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Sharm El Sheikh


The Red Sea resort of Sharm el Sheikh, situated at the southern point of the Sinai, has some of the world’s most celebrated diving attractions around its shores. The world-famous Ras Mohammed National Park is located at the very tip of the Sinai Peninsula where deep water upwellings generate incredible coral growth, particularly on the signature sites of Shark and Yolanda Reefs.

During the summer months this area is also a hotspot for schooling snapper, barracuda, batfish and unicorn fish. Marine encounters recorded by divers on these life-filled sites also include whale sharks, manta rays and dolphins.

Sharm Diver
Sharm Diver

Head north from Ras Mohammed to the Strait of Tiran and you will find a coral garden described by scuba diving pioneer Jacques Cousteau as one of the most spectacular reefs he had ever seen.

The steep-sided walls of Jackson Reef are where you will find some of the most beautiful coral cover in the Sinai region, including the famous rare red anemone. Strong currents, most profuse at the edge of Jackson Reef, attract an abundance of pelagic fish particularly during the summer months. In the less wind-swept and calm days of summer, boats are able to dive the north side of the reef. Although far from guaranteed, the chance to see the resident school of scalloped hammerhead sharks is well worth a dive in the blue water.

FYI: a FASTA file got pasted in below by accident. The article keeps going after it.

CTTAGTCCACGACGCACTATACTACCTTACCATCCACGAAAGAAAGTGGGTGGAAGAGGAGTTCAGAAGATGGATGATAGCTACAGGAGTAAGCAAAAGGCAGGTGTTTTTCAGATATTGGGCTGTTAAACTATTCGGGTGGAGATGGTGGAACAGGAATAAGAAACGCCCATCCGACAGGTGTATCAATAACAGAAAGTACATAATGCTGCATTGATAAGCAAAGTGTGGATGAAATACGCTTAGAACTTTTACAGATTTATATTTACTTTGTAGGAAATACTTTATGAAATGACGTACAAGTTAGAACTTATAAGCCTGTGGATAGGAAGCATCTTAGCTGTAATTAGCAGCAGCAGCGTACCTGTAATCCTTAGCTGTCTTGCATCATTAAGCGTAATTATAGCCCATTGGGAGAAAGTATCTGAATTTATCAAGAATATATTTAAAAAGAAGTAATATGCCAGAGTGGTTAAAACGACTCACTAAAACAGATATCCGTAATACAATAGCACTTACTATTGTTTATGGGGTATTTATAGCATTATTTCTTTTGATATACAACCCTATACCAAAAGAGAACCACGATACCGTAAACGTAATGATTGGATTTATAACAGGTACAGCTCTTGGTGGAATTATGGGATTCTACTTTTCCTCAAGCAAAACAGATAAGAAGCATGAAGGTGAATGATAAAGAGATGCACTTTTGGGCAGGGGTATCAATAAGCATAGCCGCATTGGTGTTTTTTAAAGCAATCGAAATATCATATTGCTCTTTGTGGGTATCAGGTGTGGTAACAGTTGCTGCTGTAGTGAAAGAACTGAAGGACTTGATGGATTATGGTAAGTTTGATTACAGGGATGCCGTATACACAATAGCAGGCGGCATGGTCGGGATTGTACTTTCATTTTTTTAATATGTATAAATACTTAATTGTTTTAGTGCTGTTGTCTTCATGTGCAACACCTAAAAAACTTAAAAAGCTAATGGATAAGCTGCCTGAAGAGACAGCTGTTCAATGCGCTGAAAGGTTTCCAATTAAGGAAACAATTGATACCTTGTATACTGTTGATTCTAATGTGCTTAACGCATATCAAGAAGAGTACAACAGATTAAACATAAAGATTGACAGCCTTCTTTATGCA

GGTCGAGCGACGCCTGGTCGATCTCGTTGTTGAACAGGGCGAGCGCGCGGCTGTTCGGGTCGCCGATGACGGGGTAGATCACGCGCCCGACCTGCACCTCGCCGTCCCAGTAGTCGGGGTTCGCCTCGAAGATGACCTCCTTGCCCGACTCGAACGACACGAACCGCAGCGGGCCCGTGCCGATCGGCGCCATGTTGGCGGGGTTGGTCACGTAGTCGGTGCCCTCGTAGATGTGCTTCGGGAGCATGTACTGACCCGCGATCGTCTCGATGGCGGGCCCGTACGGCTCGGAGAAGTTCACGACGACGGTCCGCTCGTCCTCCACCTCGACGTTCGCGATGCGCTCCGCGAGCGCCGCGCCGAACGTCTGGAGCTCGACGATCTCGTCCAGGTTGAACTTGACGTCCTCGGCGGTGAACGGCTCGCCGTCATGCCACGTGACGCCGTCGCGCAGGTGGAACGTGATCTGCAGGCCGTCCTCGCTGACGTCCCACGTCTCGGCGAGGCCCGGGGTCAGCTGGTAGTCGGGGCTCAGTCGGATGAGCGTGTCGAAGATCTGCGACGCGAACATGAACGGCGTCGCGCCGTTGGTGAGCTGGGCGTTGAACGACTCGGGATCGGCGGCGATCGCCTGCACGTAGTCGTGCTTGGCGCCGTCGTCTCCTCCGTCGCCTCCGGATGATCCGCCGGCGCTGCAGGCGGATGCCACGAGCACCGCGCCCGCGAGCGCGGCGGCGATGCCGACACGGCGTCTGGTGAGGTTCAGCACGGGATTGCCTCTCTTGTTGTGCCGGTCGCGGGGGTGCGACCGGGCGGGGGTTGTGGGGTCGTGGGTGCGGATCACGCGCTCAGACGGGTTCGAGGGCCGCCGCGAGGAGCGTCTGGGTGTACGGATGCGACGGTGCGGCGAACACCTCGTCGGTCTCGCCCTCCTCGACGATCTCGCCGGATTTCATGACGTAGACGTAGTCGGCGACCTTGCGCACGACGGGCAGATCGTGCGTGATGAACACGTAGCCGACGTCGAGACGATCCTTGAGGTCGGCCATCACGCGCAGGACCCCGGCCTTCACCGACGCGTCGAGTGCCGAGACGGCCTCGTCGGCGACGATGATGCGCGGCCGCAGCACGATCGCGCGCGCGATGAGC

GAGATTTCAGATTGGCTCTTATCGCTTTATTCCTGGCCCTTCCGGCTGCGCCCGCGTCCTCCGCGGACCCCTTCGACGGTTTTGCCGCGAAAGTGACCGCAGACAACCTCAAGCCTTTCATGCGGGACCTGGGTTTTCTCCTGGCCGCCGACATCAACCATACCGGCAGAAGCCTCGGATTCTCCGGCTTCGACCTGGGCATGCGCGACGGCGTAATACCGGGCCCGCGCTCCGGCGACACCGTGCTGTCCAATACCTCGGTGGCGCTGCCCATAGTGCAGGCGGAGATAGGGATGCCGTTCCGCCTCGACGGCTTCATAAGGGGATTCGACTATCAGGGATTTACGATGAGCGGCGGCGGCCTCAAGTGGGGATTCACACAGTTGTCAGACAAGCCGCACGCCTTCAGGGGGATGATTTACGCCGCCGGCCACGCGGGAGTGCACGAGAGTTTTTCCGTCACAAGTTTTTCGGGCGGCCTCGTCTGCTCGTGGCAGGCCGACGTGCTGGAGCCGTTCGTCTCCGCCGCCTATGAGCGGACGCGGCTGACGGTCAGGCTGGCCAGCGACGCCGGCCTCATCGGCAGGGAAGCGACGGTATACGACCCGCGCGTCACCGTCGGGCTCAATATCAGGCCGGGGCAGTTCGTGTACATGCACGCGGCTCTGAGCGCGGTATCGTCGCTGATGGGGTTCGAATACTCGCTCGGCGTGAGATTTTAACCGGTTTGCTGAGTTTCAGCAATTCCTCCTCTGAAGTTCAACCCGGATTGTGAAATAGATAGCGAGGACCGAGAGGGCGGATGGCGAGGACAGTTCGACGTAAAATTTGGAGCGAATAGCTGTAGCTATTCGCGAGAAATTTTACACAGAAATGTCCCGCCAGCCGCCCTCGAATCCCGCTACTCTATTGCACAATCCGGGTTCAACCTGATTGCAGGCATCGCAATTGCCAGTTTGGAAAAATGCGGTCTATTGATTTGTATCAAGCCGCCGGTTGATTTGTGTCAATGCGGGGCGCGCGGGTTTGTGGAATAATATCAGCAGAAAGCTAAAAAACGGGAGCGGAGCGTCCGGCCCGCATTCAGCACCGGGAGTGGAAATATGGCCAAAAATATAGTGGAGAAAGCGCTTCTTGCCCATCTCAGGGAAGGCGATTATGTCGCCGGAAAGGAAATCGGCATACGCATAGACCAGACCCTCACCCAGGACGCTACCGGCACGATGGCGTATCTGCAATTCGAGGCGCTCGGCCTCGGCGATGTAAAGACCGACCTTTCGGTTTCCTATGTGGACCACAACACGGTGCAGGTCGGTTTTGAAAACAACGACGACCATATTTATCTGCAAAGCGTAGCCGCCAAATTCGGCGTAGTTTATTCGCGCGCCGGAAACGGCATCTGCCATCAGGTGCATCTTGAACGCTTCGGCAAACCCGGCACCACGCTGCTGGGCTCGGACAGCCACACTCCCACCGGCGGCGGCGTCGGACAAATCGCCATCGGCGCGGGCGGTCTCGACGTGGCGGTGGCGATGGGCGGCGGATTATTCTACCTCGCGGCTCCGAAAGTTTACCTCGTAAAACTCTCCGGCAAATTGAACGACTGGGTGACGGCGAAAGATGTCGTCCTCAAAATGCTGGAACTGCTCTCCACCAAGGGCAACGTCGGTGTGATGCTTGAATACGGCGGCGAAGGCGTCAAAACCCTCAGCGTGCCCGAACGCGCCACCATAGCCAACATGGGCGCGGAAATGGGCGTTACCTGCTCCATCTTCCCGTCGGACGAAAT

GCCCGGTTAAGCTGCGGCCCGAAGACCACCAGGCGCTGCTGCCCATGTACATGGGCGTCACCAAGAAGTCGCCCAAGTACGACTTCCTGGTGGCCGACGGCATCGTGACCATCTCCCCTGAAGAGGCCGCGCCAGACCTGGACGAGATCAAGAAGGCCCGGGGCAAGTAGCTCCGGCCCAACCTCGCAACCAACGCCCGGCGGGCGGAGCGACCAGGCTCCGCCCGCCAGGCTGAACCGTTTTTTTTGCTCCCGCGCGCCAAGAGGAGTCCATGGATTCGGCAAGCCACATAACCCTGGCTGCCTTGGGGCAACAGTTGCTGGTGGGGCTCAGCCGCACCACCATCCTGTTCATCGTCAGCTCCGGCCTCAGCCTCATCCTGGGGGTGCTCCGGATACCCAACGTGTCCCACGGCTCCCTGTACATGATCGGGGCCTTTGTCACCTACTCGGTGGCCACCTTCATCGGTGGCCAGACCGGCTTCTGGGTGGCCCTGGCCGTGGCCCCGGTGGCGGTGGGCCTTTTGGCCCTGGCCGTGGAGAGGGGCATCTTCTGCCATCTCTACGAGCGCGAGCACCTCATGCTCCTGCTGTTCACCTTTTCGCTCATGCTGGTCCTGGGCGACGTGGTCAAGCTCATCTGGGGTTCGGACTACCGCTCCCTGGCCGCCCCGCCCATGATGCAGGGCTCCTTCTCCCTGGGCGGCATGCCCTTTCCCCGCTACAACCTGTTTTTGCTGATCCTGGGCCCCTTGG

Wrecks are also a major pull for visitors, with one of the most famous sunken diving attractions located just a few hours’ boat ride from Sharm. Voted time over as one of the best wreck dives, the Thistlegorm alone attracts scuba visitors from all over the world to the northern Egyptian Red Sea resort.

Sharm Wreck
Sharm Wreck

If you don’t want to travel far to a dive site, or like the idea of half-day trips, you can opt to go local. Sharm’s local reefs are excellent for training and photography, and at the right time of year throw up their own spectacular surprises. From the months of May to September it is not unusual to spot the odd manta ray or whale shark passing by as they follow the plankton.



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